Veracruz was one of the first municipality to be established after the Spanish conquest. As with all of Mexico, its customs are rooted in the intermarrying of cultures: the Spanish, the African culture, the “half bloods” and the indigenous. Specifically in Veracruz, there is the additional mix of Caribbean influence due to the marine commerce during the Colonization; especially in the music.

To the mix of instruments and tunes, nowadays, traditional dancing is performed using an outfit that for women is inspired in the union of three “huastecas”: potosina, tamaulipeca and veracruzana; and for men, wearing the typical “guayabera”. The outfit is easily identified as from Veracruz for the dominance of the colour white.

It is not uncommon to see performers in restaurants often dancing “zapateado” and making bows with their feet during the spectacle.

For celebration or for love?

It is said that when the Mexican Independence finished, the nuns of the Convent of Santa Monica prepared a dish for the celebration banquet of Agustin de Iturbide that would last for centuries to come. Others contend that the dishes origins was the product of the love of three damsels waiting their three respective soldiers returning from the battles of independence who jointly created this dish for their return. Whatever the true origins of this dish, the fact is that during September, the patriotic month, many Mexican tables see the chefs colourful works of art called: chiles en nogada.

This dish consists of poblano peppers filled with a mixture containing mince meat, fruits, and spices topped with a walnut-based cream sauce know as nogada, pomegranate seeds and parsley. The colours of the dish make it representative of Mexico with the green of the pepper and parsley, the white of the sauce and the red of the pomegranate. Being such a laborious dish, anyone who is able to taste it homemade is sure to be grateful for their luck.

The suburb, not the country

Just an hour north of Sydney, is a quirky island with 650 residents, a prime destination for those of us who seek random stays for our weekends.

Scotland island, since 1974 runs an annual dog race in Christmas Eve, in which dogs must swim the 450 meters that separate Scotland island from Church Point. The entry is a longneck and a tin of dog food still to this day.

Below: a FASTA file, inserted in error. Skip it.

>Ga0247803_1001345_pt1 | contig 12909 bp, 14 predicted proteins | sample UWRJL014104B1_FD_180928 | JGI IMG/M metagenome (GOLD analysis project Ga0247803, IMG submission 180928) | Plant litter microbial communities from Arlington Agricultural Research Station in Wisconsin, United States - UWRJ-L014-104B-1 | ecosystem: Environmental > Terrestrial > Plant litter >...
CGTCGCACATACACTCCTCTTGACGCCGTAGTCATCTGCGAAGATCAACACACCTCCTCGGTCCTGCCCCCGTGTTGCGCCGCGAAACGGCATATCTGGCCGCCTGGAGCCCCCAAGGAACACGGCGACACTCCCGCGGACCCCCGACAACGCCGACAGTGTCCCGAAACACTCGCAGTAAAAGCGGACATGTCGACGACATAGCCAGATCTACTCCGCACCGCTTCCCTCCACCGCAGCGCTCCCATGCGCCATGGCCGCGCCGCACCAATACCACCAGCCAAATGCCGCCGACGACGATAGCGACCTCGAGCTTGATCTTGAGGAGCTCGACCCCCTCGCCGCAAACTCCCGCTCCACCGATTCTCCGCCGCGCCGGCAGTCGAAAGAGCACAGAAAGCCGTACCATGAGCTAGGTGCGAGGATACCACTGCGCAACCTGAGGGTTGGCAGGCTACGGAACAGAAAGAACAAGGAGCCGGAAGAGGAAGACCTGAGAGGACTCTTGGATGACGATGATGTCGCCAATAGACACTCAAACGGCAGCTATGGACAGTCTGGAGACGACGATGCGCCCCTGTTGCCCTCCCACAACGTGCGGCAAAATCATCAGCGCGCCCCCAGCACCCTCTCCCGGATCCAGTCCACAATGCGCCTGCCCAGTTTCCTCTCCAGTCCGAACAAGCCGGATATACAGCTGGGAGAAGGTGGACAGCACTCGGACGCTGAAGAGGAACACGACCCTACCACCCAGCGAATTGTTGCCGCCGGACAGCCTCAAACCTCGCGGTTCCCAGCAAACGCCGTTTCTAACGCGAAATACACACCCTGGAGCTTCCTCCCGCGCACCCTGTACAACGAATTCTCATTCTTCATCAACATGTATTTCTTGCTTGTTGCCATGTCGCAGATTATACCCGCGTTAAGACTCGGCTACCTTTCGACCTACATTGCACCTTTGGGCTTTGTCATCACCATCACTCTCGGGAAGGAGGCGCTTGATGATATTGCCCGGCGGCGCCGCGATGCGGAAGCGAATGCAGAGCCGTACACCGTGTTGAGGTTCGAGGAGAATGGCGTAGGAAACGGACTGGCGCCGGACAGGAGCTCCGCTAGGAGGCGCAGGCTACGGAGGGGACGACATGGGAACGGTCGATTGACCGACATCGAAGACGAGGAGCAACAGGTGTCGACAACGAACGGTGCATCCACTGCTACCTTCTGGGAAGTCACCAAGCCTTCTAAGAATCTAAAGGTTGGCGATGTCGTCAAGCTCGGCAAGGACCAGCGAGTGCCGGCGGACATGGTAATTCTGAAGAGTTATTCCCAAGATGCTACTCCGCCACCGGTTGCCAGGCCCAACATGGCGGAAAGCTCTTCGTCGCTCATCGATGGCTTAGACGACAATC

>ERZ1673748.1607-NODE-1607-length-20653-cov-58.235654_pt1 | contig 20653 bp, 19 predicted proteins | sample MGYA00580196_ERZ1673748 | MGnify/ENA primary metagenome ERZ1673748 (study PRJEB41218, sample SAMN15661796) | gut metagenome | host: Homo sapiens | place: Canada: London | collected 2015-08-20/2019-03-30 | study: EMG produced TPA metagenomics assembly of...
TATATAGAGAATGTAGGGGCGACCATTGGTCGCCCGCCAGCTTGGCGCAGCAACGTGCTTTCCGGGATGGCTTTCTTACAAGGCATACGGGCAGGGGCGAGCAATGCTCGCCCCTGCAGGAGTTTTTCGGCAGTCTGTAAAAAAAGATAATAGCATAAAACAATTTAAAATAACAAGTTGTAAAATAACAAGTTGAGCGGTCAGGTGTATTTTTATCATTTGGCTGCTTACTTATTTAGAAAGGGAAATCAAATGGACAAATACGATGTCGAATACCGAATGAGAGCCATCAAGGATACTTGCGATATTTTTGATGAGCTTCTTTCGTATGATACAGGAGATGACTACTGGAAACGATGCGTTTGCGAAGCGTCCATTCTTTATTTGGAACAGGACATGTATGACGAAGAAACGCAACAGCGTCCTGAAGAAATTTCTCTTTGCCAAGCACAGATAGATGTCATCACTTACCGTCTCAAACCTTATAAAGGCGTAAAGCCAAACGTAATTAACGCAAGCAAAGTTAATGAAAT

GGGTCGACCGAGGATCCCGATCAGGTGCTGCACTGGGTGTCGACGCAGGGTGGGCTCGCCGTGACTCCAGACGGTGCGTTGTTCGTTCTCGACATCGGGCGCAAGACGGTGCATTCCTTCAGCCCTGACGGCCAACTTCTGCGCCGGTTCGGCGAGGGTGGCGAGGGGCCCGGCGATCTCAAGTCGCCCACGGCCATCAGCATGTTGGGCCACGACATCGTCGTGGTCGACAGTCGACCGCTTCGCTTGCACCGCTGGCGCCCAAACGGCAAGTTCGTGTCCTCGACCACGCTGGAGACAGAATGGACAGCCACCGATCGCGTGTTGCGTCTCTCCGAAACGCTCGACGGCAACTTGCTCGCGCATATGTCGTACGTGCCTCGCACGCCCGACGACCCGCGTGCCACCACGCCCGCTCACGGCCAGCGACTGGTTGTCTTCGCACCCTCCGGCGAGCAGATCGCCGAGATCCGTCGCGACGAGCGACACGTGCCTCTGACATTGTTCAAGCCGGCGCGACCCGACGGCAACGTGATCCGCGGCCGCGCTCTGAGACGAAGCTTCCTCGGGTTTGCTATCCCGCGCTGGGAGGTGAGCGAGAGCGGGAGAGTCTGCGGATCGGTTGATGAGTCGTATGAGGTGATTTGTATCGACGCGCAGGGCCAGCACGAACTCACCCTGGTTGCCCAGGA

This little island is approximately 1 km in diameter and has around 350 houses in the perimeter foreshore, all of which have the right to roam in their decks to walk the 2.5-kilometre circumference of the island. Though be prepared to have to climb over any number of random obstacles.

A holiday favourite

Half way between Jervis Bay and Mollymook , a favourite holiday destination attracts families, fans of watersports and fishermen and women alike for the varied activities in the small area: great swimming, fishing, prawning, worming, wildlife and water sports. A beautiful area in the Shoalhaven region that has been described as “an aquatic playground, with crystal clear waters”.

Lake Conjola stretches about six kilometres back from the tidal entrance at Cunjorong Point, on the South Coast of NSW, just north of Ulladulla. The lake is home for many fish species that originally attracted fishermen. Amongst the fish that once upon a time could be caught are bream, whiting, tailor, flathead, black fish, leatherjackets and jewfish. Nowadays there are fishing platforms and small jettys that run along the park’s lake-side. Ideal for weekend tourists and opportunist cormorants.

Working or worming

Three hours South of Sydney, Conjola Beach is within the Narrawallee Creek Nature Reserve. Golden sand beaches with striking blue waters that are backed by 10-20 m high foredunes; and nearby, a small community of Lake Conjola (population 350). The perfect setting and location for a holiday, or for a home if you are a beach worm.

Beach worming is one of the least known fishing activities yet one that can only be described as an art, or hard work. It takes the patience of a turtle and the speed, laser vision of Cyclops, and lightning hands of a ninja to snatch the worm from the sand. Pliers in one hand and a smelly fish in the other, the worms poke their heads up to feed, concealing the rest of their bodies. One must creep behind the V-shaped pattern in the wash the worm creates when it sticks its head above the sand for the smelly fish. Then, with another piece of stink bait held close to its head one must lure the worm out on the bait. Once the worm is biting the fish, one must close the pliers around its head and draw its thrashing form from the sand. That’s the idea, anyway. Surprisingly, some beach worms grow to be up to 2½ metres long, beneath the sand.

Selling for $1 to $1.50 each worm, it makes for an attractive business when there is no limit on bag sizes for licensed wormers and one might harvest up to 1000 a day. However, over-harvesting has caused the destruction of the pipi industry. And some fishermen say to have witnessed a depletion of worms on the mid-north coast of NSW. Hopefully the industry will be regulated so that this skillful hobby can be done in the years to come.